Given there is always a kerfuffle of understanding the use of various Creative Common licenses, I am dubious about efforts to even add more to the pile (I have a sarcastic sweet spot for WTPL). But I am trying to at least be aware of stuff like TakeNode).

I came across this via some stuff I am doing with the folks at the Free Music Archive who have been very gracious and even granted me access to experiment with a Curators area for OEGlobal. This all began when I emailed trying to understand why my playlist I made for the FMA tracks I use for a podcast required an FMA login to view… note, this has now been fixed. Check out my public playlist of a popular genre of music.

Okay, this is not about music. While talking to the folks at the FMA and also via a link on their menu, I came across TakeNode:

Governments work on internet copyright laws. Big commercial publishers and digital platforms lobby to shape government policy to their favor. Independent content creators however are hardly involved in this process. TakeNode gives creators a voice.
…. offers content creators a practical, power tool to register their ‘Terms of Use’. Relevant information about the file, creator and intentions packaged in an unique TakeNode Certificate. Sharing the TakeNode certificate as part of the content offers digital platforms and their users an easy to understand mandate.

Well yeas, and there is a clear step by step process of how it works, but I learn most when I DIM (Do It Myself).

So I rummaged around my flickr, and found a photo of a common topic

Felix in the Fields
Felix in the Fields flickr photo by cogdogblog shared into the public domain using Creative Commons Public Domain Dedication (CC0)

which as typical already comes with a clear CCO public domain declaration (always remember, technically not a license) which is also baked into the photo’s metadata.

Do I need a certificate? shrug. But I made one at TakeNode which delivers to me as a text file:


1. Information about the file


File type:

Unique file ID:

2. Information about the uploader of the file

Alan Levine

Upload timestamp:
1674238901 UNIX
2023-01-20 19:21:41 Europe/Amsterdam

Contact info:

3. Declaration of intention

This picture/video is copyright protected and I own all related rights. You can freely adapt, share and build upon this work even for commercial purposes. Make sure to credit me as the owner of this work.

More information about TakeNode Certificates? Check

It sounds kind of blockchain-ish but its not. What do I do with this? I am not sure.

From what I can understand, it supposedly offers artists (and likely of interest to musicians) some way of having a certificate of authenticity or terms of use associated with their works? So they can go after copyright stompers?

The terms of use I am offered are pretty much the spirit of Creative Commons, but it’s not a license.

I am intrigued by this, but I fell like I am missing a step or a piece of what I do with my TakeNode thingie.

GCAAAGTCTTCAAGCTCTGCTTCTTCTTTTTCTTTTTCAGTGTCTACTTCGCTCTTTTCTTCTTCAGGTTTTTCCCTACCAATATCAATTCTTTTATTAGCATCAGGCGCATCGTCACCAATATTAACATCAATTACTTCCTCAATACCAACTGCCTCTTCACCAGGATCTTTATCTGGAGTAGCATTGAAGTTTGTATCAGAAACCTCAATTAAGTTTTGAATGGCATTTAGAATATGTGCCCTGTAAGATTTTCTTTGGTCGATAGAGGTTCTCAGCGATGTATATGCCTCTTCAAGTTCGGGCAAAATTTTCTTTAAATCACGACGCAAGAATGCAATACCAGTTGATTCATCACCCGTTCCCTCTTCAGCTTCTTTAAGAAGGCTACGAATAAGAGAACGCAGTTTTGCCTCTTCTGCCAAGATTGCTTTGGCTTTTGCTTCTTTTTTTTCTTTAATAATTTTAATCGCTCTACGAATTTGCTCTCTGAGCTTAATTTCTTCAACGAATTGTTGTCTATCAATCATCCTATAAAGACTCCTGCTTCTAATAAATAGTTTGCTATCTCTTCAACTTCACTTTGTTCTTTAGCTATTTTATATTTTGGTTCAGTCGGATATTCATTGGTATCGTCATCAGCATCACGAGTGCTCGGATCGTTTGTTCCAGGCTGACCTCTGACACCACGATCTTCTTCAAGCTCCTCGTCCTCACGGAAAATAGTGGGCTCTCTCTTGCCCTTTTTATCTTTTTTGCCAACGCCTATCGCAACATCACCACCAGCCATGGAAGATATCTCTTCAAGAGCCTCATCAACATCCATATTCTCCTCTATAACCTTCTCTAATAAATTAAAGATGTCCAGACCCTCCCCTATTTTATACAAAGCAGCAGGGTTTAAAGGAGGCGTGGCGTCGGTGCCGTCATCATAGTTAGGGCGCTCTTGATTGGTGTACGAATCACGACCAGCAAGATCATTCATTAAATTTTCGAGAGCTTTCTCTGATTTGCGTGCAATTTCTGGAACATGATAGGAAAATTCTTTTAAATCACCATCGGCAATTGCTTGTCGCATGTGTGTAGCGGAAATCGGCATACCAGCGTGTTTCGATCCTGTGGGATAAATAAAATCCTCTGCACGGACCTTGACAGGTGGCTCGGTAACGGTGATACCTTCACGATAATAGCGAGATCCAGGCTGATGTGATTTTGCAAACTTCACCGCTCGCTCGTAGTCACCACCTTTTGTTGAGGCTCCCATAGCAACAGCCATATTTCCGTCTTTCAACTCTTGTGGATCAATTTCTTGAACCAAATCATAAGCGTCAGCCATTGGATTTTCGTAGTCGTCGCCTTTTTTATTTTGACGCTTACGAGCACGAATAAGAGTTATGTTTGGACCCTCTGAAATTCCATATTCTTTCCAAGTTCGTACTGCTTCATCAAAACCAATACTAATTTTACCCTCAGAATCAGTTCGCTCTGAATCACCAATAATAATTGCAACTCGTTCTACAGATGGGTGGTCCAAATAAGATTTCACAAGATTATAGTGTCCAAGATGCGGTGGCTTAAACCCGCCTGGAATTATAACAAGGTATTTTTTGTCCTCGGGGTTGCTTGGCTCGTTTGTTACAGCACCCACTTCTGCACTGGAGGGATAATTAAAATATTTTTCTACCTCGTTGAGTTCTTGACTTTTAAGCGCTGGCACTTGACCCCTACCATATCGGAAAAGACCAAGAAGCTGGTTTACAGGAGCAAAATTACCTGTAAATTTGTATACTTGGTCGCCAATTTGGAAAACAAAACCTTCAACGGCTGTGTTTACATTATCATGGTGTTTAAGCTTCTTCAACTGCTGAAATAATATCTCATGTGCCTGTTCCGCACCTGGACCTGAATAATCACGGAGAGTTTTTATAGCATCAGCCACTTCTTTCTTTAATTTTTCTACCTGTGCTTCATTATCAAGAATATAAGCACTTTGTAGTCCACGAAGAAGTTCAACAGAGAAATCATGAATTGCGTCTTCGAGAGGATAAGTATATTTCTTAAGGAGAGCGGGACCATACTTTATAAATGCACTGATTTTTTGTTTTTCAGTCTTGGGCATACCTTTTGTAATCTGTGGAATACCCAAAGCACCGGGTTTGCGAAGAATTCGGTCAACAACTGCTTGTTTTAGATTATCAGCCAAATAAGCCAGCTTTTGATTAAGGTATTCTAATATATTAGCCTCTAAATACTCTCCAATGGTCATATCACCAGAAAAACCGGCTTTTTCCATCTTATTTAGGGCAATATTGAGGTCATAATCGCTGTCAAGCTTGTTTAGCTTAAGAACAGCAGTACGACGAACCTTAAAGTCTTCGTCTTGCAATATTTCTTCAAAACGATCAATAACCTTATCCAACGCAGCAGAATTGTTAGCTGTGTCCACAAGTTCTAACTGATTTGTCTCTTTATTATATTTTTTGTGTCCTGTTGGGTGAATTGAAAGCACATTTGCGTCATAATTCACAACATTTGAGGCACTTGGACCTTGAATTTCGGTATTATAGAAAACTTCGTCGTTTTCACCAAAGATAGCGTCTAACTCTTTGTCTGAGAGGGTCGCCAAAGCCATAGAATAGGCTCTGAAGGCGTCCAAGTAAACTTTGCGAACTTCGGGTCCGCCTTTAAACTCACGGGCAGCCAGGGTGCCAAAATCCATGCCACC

Help me, Obi Wan or blog reader, help me understand?

Featured Image: Felix in the Fields flickr photo by cogdogblog shared into the public domain using Creative Commons Public Domain Dedication (CC0) with text of this photo’s TakeNode certificate superimposed on it, so the whole mix can also be declared CC0 because its mine, all mine! And yours if you want, youts@

Photo of an elegant brown and white dog's head, tongue hanging out in front of a background of blurred fields of grass and flowers, all very serene. Superimposed ontop is all the text of a TakeNode certificate, the specific text available aboce
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An early 90s builder of web stuff and blogging Alan Levine barks at on web storytelling (#ds106 #4life), photography, bending WordPress, and serendipity in the infinite internet river. He thinks it's weird to write about himself in the third person. And he is 100% into the Fediverse (or tells himself so) Tooting as


  1. When those IDs certainly look like they’re content addresses – ie., generated by encrypting the work in question (ie., the photo, and possibly the certificate). So someone with only the photo in their possession could run it through the algorithm and in theory verify the licensing. It doesn’t prevent misuse of the photo (it could be edited, which would change its content address) but it does provide a way to verify the license. Creative Commons never did this, with the result that anyone could ‘apply’ a CC license to any content, even if someone else had given it a different license earlier.

    Is this better? Well CC always depended on law (and therefore lawyers) as the main compliance mechanism. This allows compliance to be established mechanically. So I see it as a step forward in that regard (assuming the whole concept of ownership of content and enforcement of terms is your jam, which for me, it really isn’t).

    1. Okay, thanks, that helps.

      It’s definitely not my jam!

      I let all my photos go PD and I am okay if anyone steals it and does something to get fabulously rich off of it. That is not my purpose, and the most I have seen is a few of my photos being put up for like a lonnie on Alamy. None of that hurts me, and I have gotten more from the honest people who thank and attribute me (and send me copies of CDs, books, etc).

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